Photo signatures are attached to every signature of a mail-uid.


Setup:

https://wiki.debian.org/caff
Run "caff" once and then edit your ~/.caffrc

Check that these lines are set correctly/Add:
Code:
$CONFIG{'owner'} = 'Jens Reyer';
$CONFIG{'email'} = 'jens.reyer@example.com';
$CONFIG{'keyid'} = [ qw{79C43E620B039B35} ];
# Correct setting important if you use several keys:
$CONFIG{'local-user'} = [ qw{79C43E620B039B35} ];
# Use the offline secret-keyring:
$CONFIG{'secret-keyring'} = '/media/jens/JR_Important/secretkeys.gpg';
Use your hardened gpg.conf in caff:
Code:
ln -s ~/.gnupg/gpg.conf ~/.caff/gnupghome/gpg.conf
If you haven't done so already, you have to set up your system to send mails for you:
Code:
dpkg-reconfigure exim4-config
You may create a test key with a working email address and check if you receive the mail there.


Start signing

Code:
# Your secretkeys.gpg must be available and its basedir writable
sudo chown -R jens:jens /media/jens/JR_Important
gpg --recv-keys  '<fingerprint>'
# Use only keys already in your gpg keyring. Download missing keys separately,
# so that you have them in your regular gpg keyring.
caff --keys-from-gnupg -R '<fingerprint>'
Think twice about every single UID if you want to sign it.
Code:
Really sign all user IDs? (y/N)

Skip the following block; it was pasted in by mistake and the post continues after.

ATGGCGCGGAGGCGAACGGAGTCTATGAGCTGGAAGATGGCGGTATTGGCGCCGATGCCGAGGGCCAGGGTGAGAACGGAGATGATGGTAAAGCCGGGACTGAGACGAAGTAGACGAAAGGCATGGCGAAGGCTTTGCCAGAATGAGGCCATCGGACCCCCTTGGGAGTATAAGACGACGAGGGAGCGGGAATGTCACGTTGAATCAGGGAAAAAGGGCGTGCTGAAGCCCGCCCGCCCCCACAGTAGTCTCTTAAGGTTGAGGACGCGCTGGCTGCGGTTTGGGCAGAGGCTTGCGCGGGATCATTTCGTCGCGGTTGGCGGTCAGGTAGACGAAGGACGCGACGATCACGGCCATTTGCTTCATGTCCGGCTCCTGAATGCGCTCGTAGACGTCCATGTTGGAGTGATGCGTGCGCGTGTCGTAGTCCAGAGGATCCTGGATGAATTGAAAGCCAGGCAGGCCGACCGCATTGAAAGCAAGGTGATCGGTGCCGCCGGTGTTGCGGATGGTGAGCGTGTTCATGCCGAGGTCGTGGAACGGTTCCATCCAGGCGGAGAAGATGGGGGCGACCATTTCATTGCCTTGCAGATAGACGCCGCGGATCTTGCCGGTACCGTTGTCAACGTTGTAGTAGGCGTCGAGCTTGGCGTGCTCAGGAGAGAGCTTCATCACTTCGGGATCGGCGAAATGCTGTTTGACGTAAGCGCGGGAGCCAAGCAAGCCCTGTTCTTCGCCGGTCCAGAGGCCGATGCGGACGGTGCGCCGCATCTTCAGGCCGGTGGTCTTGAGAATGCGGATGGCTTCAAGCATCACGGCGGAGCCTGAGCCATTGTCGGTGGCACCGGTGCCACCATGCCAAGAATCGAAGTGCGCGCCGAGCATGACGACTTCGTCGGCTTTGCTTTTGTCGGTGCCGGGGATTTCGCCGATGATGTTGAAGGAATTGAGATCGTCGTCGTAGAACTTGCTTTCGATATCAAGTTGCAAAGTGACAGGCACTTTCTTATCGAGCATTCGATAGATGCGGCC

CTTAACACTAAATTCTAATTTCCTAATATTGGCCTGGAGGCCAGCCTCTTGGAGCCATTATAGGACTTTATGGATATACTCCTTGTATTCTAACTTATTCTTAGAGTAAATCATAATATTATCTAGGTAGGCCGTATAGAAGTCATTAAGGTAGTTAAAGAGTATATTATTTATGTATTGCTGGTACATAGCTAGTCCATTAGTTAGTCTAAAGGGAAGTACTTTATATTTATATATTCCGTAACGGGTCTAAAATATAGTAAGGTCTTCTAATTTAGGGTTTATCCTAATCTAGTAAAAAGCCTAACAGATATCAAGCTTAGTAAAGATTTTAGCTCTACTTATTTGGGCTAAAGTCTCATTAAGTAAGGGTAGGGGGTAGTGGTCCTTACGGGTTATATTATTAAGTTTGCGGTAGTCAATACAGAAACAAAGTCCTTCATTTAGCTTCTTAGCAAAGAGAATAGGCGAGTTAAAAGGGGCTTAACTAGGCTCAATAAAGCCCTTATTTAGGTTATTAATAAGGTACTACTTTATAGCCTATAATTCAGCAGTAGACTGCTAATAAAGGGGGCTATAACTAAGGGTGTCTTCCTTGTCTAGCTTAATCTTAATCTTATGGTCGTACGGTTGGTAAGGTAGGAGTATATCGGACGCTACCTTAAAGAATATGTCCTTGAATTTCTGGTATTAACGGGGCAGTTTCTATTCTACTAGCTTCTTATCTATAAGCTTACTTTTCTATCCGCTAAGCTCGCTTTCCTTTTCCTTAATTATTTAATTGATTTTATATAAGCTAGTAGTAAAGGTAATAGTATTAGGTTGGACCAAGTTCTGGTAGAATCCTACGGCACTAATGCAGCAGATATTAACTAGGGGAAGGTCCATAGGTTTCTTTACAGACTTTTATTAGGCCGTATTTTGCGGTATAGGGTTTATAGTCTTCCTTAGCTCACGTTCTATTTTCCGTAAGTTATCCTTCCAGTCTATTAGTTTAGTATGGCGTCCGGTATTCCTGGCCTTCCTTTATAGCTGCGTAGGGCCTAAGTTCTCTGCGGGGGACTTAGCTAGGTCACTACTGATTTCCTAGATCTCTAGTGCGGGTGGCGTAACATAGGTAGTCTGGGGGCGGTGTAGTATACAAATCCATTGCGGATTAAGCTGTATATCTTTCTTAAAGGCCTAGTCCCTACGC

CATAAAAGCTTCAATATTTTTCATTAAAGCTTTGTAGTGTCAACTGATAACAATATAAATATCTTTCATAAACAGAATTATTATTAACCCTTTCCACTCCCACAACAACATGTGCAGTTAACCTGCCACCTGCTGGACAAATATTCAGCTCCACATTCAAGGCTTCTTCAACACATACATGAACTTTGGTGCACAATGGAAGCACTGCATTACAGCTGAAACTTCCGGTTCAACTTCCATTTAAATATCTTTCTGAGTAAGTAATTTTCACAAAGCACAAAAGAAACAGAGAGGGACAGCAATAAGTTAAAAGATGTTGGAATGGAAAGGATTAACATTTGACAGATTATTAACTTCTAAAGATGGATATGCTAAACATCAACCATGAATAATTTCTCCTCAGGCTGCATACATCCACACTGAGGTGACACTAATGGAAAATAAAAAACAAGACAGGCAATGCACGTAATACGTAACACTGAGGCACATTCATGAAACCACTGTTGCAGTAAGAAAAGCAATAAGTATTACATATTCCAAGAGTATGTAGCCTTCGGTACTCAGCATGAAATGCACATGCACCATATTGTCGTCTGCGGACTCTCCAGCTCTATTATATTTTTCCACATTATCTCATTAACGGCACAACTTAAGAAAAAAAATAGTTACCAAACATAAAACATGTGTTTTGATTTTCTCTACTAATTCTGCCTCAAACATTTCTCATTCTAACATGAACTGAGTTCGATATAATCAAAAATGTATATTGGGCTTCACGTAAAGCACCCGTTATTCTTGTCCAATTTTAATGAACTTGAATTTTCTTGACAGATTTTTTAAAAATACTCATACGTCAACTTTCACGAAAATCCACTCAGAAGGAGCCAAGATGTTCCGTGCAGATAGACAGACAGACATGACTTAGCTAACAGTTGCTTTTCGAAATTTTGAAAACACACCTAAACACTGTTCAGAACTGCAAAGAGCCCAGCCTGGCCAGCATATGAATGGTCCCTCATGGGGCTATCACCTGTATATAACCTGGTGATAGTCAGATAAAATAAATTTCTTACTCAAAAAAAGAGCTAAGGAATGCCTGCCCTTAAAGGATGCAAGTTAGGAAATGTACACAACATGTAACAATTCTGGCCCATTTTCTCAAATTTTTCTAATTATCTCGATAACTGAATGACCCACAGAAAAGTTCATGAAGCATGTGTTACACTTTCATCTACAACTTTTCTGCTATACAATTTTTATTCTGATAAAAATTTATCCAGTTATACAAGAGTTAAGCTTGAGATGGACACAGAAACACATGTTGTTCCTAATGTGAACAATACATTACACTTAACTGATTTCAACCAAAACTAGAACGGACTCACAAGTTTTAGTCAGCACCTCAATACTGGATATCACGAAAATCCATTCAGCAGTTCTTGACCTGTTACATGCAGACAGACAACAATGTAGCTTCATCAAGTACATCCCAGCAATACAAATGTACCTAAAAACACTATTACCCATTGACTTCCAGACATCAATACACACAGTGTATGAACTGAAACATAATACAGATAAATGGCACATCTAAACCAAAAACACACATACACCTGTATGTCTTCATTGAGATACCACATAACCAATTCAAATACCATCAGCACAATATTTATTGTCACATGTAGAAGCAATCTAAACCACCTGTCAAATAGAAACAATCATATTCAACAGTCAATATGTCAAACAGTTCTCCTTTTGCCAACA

Answering with NO leaves you on gpg's command prompt. Just enter the number of the UIDs that you want to sign, one by one. An "*" indicates which UIDs are marked. When you're done with your selection type "sign".

Later on "quit" and then confirm every single mail to be sent.
Watch them being sent:
Code:
tail -f /var/log/exim4/mainlog

Receiving signatures and uploading them

When you receive a signature, decrypt it and save it. Then run it through gpg --import. E.g.
Code:
cat *.asc | gpg --import
Then send the signatures to a keyserver, if you are ok with them being public. An upload is not revocable.
Code:
gpg   --send-key '8826 EBE8 FCF7 26EE 182E  23D7 79C4 3E62 0B03 9B35'
You can see the results, like everyone else from now on will be able to:
My key and uploaded signatures.
Stats for my key (updated about once a week).
Posted in Uncategorized
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Comments

  1. Old Comment
    this is awesome
    Posted 09-24-2015 at 06:02 PM by vmccord vmccord is offline